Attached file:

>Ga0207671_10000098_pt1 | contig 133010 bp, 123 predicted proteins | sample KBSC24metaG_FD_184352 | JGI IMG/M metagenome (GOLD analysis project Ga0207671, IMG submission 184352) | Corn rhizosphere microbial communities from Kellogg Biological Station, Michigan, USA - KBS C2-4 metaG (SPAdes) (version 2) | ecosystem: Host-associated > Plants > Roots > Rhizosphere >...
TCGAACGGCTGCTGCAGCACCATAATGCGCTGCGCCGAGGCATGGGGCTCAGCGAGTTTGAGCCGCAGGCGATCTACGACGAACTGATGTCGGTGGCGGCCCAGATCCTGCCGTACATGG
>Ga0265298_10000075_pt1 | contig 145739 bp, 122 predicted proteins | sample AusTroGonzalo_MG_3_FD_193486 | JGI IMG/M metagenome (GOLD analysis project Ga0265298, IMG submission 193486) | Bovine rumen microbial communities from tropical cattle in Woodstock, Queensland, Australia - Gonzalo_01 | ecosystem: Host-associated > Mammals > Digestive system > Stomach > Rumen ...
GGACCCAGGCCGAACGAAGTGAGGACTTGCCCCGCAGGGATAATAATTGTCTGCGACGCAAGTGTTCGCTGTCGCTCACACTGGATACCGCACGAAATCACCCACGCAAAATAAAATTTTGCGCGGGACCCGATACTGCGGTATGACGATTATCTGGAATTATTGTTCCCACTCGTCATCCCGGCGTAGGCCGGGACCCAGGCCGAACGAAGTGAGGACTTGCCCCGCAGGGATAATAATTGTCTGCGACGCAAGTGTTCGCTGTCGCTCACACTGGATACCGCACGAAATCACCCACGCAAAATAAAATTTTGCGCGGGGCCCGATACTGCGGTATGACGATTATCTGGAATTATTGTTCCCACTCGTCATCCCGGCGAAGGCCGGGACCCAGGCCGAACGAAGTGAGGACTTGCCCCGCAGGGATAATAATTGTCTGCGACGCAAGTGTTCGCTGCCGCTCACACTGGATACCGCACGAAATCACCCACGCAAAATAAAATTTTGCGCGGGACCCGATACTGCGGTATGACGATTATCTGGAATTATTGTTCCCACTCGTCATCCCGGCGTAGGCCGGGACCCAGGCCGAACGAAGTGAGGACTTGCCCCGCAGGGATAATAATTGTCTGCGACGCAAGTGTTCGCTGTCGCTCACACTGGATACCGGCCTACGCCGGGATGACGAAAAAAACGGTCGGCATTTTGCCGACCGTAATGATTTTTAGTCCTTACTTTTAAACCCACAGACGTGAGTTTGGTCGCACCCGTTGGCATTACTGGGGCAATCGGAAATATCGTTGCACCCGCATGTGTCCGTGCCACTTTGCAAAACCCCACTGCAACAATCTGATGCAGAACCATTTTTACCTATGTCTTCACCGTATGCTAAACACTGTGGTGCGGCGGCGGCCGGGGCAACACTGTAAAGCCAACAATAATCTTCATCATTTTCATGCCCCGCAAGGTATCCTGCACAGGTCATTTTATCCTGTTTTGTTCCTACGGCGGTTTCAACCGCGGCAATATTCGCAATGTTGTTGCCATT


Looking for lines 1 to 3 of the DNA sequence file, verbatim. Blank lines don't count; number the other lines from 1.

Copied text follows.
>Ga0207671_10000098_pt1 | contig 133010 bp, 123 predicted proteins | sample KBSC24metaG_FD_184352 | JGI IMG/M metagenome (GOLD analysis project Ga0207671, IMG submission 184352) | Corn rhizosphere microbial communities from Kellogg Biological Station, Michigan, USA - KBS C2-4 metaG (SPAdes) (version 2) | ecosystem: Host-associated > Plants > Roots > Rhizosphere >...
TCGAACGGCTGCTGCAGCACCATAATGCGCTGCGCCGAGGCATGGGGCTCAGCGAGTTTGAGCCGCAGGCGATCTACGACGAACTGATGTCGGTGGCGGCCCAGATCCTGCCGTACATGG
>Ga0265298_10000075_pt1 | contig 145739 bp, 122 predicted proteins | sample AusTroGonzalo_MG_3_FD_193486 | JGI IMG/M metagenome (GOLD analysis project Ga0265298, IMG submission 193486) | Bovine rumen microbial communities from tropical cattle in Woodstock, Queensland, Australia - Gonzalo_01 | ecosystem: Host-associated > Mammals > Digestive system > Stomach > Rumen ...